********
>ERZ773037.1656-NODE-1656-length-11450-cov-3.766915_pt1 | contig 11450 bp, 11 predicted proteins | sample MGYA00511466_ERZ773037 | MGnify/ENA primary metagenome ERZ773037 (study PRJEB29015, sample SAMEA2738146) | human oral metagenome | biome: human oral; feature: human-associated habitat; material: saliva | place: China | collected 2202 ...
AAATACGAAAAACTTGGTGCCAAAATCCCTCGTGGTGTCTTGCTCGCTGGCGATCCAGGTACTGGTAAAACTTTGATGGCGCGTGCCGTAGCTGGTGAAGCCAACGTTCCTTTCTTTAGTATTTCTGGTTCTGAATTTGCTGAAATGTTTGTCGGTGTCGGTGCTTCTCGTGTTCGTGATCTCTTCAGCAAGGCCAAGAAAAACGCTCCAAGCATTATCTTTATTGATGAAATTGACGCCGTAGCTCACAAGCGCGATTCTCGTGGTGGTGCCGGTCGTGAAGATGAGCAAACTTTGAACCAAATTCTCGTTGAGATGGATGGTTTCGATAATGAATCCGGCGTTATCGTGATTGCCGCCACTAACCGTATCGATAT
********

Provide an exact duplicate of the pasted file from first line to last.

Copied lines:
>ERZ773037.1656-NODE-1656-length-11450-cov-3.766915_pt1 | contig 11450 bp, 11 predicted proteins | sample MGYA00511466_ERZ773037 | MGnify/ENA primary metagenome ERZ773037 (study PRJEB29015, sample SAMEA2738146) | human oral metagenome | biome: human oral; feature: human-associated habitat; material: saliva | place: China | collected 2202 ...
AAATACGAAAAACTTGGTGCCAAAATCCCTCGTGGTGTCTTGCTCGCTGGCGATCCAGGTACTGGTAAAACTTTGATGGCGCGTGCCGTAGCTGGTGAAGCCAACGTTCCTTTCTTTAGTATTTCTGGTTCTGAATTTGCTGAAATGTTTGTCGGTGTCGGTGCTTCTCGTGTTCGTGATCTCTTCAGCAAGGCCAAGAAAAACGCTCCAAGCATTATCTTTATTGATGAAATTGACGCCGTAGCTCACAAGCGCGATTCTCGTGGTGGTGCCGGTCGTGAAGATGAGCAAACTTTGAACCAAATTCTCGTTGAGATGGATGGTTTCGATAATGAATCCGGCGTTATCGTGATTGCCGCCACTAACCGTATCGATAT